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Delphinium staphisagria is a stoutly-stemmed, hairy biennial plant with hairy stem and large (up to 6″) hairy palmate leaves, composed of five to seven oblong lobes, which have frequently one or two acute indentures on their sides. The flowers are mauve-blue to blue, short-spurred, and up to 1 inch (2.5 cm) across, occurring in racemes. The plant grows to a height of 4–5 feet.The dark-colored, wrinkled seeds of D. staphisagria are characteristically quite large (~5×6 mm), and it is likely that the species name, which translates to “wild raisin” is based on their appearance. This name-derivation seems to have been arrived at independently by a modern horticulturalist, David Bassett, who also gives a detailed account of his experiences in growing this species. All parts of this plant are highly toxic and should not be ingested in any quantity.
The seeds of this species should be sown in April, where the plants are intended to remain and require no special treatment, growing in almost any soil or situation, but the plants are most luxuriant when given a deep, yellow loam, well enriched with rotted manure and fairly moist. They should be thinned to a distance of 2 feet apart.
Part Used: The dried, ripe seeds. Shake the seeds out of the pods on trays and spread them out to dry in the sun. Then pack away in airtight boxes or tins. The dried, ripe seeds are brown when fresh, changing to a dull, earthy colour on keeping. In shape they are irregularly quadrangular, one side being curved and larger than the others, and the surface of the seed is wrinkled and pitted. They average about 6 mm. (nearly 1/4 inch) long and rather less in width, ten weighing about 6 grains. The seed coat is nearly tasteless, but the endosperm is oily and has a bitter and acrid taste. The seeds have no marked collour.
Chemical Constituents: The chief constituents of Stavesacre seeds are from 20 to 25 per cent of alkaloidal matter, which consists chiefly of the bitter, acrid, crystalline, alkaloid Delphinine, an irritant poison, and a second crystalline alkaloid named Delphisine, and the amorphous alkaloid Delphinoidine. Less important are staphisagroine, of which traces only are present, and staphisagrine, which appears to be a mixture of the first three elements.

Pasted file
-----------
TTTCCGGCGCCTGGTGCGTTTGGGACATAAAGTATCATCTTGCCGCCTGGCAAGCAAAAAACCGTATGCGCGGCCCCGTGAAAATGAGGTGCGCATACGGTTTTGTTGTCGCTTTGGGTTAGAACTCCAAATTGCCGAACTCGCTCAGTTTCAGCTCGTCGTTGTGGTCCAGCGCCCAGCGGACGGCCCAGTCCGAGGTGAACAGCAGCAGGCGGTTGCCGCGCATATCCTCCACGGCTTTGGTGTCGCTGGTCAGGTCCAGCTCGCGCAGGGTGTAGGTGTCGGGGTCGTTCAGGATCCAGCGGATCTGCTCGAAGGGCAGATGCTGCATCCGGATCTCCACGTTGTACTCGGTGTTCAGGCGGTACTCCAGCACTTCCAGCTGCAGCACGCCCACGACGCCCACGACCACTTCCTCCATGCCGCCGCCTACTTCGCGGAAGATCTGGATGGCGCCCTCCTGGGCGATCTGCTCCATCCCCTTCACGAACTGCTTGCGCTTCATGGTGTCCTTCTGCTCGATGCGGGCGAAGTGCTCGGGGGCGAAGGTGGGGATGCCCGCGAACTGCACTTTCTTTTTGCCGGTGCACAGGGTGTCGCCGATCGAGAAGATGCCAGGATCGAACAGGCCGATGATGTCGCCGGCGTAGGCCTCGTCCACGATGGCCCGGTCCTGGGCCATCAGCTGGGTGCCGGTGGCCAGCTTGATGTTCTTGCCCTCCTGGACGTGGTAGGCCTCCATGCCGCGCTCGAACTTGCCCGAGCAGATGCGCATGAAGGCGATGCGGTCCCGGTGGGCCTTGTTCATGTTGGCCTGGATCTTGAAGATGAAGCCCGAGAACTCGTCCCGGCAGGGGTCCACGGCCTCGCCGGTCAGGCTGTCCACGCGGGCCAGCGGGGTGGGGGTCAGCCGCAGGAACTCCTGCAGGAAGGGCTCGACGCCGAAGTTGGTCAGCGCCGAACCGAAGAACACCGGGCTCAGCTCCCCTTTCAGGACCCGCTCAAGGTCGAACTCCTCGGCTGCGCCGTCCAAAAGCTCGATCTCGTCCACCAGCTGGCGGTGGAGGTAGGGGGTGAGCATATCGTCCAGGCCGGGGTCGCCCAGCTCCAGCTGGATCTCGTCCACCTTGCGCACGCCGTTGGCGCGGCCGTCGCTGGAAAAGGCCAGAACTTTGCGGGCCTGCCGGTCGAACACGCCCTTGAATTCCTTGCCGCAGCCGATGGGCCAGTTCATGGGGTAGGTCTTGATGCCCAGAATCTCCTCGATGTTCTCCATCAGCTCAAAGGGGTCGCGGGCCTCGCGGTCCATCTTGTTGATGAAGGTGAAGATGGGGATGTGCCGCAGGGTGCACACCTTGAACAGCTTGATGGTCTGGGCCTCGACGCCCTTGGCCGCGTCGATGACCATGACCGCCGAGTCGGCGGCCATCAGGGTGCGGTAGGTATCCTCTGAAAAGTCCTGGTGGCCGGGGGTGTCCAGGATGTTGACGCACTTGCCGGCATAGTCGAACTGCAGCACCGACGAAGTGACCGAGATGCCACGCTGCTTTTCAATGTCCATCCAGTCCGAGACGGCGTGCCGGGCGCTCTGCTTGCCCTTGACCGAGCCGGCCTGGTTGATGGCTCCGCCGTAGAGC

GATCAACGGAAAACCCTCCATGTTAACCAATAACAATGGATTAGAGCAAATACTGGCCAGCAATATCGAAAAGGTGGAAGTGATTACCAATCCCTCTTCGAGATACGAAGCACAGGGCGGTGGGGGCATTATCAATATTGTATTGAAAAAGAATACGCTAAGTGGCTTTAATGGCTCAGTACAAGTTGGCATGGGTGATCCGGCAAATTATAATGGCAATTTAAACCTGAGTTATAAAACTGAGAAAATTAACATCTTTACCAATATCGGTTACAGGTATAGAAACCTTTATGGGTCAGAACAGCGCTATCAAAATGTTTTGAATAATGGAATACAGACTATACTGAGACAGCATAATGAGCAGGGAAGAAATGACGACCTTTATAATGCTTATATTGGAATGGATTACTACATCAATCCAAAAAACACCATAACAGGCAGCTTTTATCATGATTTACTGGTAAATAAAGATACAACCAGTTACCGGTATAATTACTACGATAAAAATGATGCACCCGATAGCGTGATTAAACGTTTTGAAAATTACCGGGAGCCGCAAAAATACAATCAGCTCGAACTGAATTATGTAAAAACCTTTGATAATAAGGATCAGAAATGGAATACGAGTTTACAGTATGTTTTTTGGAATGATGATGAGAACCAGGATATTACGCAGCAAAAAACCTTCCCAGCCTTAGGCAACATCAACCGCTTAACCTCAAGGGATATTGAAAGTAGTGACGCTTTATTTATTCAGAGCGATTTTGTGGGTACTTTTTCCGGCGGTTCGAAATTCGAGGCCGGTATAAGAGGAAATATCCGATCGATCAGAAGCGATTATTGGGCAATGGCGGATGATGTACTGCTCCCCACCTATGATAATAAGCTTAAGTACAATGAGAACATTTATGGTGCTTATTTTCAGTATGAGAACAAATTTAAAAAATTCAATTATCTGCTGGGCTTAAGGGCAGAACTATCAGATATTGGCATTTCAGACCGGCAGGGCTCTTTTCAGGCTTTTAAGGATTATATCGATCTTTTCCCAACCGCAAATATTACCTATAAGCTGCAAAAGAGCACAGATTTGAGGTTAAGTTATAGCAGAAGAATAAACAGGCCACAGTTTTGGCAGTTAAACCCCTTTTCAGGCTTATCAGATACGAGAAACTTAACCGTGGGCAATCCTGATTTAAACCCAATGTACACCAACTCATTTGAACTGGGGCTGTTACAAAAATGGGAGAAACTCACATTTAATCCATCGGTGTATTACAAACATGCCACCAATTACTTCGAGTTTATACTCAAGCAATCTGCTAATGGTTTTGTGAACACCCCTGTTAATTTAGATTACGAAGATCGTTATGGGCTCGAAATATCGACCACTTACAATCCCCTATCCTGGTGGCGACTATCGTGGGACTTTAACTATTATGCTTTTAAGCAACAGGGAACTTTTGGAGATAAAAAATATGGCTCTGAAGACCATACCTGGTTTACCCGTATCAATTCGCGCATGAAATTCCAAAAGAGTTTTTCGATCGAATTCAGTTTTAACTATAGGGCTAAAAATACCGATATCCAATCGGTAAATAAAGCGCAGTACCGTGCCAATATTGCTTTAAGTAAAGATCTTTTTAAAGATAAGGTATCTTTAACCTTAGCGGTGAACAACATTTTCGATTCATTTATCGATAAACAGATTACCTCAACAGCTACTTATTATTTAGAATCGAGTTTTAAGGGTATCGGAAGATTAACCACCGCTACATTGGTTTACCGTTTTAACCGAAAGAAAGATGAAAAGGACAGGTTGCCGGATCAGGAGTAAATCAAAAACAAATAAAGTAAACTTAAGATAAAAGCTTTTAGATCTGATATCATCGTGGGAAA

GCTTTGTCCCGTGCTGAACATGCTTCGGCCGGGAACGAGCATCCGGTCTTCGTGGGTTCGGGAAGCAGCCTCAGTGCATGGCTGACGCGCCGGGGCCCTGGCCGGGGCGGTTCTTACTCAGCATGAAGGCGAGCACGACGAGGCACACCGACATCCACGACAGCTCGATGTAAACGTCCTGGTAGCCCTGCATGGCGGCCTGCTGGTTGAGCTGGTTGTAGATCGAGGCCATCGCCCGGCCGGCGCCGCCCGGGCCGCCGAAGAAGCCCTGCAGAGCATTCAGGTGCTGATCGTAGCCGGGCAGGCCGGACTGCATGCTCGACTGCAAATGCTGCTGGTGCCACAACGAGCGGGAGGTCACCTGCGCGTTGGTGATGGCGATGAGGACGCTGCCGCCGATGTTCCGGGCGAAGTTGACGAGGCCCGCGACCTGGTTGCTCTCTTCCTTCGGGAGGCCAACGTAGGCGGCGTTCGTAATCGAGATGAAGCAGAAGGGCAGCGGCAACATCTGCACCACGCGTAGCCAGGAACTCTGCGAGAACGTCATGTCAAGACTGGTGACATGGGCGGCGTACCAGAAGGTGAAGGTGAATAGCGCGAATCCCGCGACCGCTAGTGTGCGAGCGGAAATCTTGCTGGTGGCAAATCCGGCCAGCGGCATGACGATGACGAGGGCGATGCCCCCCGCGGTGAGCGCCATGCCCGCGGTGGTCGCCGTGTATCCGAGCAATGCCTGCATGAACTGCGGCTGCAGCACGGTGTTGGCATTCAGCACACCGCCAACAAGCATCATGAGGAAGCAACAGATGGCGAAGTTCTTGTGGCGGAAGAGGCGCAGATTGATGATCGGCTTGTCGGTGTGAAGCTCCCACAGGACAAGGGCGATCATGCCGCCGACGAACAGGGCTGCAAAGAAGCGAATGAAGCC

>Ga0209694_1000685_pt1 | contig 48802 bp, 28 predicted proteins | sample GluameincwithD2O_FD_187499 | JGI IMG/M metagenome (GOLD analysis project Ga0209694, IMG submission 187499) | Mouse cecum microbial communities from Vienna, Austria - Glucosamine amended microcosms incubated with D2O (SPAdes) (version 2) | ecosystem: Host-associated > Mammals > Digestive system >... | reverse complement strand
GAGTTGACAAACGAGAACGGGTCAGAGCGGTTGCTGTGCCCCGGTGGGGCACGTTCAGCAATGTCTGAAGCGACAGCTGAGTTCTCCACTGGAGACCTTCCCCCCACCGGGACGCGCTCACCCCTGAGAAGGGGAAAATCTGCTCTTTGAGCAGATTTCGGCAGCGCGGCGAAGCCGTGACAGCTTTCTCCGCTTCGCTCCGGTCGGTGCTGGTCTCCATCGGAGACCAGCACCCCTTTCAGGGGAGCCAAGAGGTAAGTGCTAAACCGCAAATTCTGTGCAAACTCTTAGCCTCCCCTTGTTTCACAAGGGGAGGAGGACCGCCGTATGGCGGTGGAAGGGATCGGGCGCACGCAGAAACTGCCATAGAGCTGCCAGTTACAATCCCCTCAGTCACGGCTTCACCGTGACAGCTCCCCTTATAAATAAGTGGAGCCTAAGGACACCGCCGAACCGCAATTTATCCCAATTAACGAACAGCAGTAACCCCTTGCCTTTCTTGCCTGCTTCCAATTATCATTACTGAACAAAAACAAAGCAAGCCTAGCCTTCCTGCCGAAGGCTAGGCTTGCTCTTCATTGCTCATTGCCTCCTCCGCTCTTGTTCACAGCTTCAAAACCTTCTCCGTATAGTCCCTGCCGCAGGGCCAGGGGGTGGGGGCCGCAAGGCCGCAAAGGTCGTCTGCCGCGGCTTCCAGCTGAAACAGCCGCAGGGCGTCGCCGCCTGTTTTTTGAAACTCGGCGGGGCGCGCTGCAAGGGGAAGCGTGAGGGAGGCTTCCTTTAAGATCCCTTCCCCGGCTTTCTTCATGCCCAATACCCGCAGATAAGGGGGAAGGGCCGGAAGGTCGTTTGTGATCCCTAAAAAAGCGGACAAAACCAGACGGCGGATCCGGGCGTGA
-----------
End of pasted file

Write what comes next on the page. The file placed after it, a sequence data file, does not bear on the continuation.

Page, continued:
As noted above, preparations made from D. staphisagria (apparently principally from the seeds) were used as a pediculicide throughout the last two millennia. Maud Grieve, in her famous Herbal, written in 1931, refers to stavesacre as being a “vermifuge” and “vermin-destroying”, as well as to its parasiticidal properties. She also mentions that it is “violently emetic and cathartic”.
Vermifuge and vermin-destroying. Stavesacre seeds are extremely poisonous and are only used as a parasiticide to kill pediculi, chiefly in the form of the official ointment, the expressed oil, the powdered seeds, or an acid aqueous extract containing the alkaloids.
These seeds are so violently emetic and cathartic that they are rarely given internally, though the powdered seeds have been given as a purge for dropsy, in very small quantities at first and increased till the effect is produced. The dose at first should not exceed 2 or 3 grains, given in powder or decoction, but the administration of the drug must always be accompanied by great caution, as staphisagrine paralyses the motor nerves like curare.
The seeds are used as an external application to some cutaneous eruptions, the decoction, applied with a linen rag, being effectual in curing the itch. It is made by boiling the seeds in water.
Delphinine has also been employed similarly to aconite, both internally and externally, for neuralgia. It resembles aconite in causing slowness of pulse and respiration, paralysis of the spinal cord and death from asphyxia. By depressing the action of the spinal cord it arrests the convulsions caused by strychnine.
Introduced into homeopathy by Dr. Samuel Hahnemann, Leipzig, 1817. Hahnemann’s fellow provers were: Cubitz, Franz, Gross, Gutmann, Hartmann, Haymel, Herrman, Kumer, Langhammer, Staph, Teuthorn.
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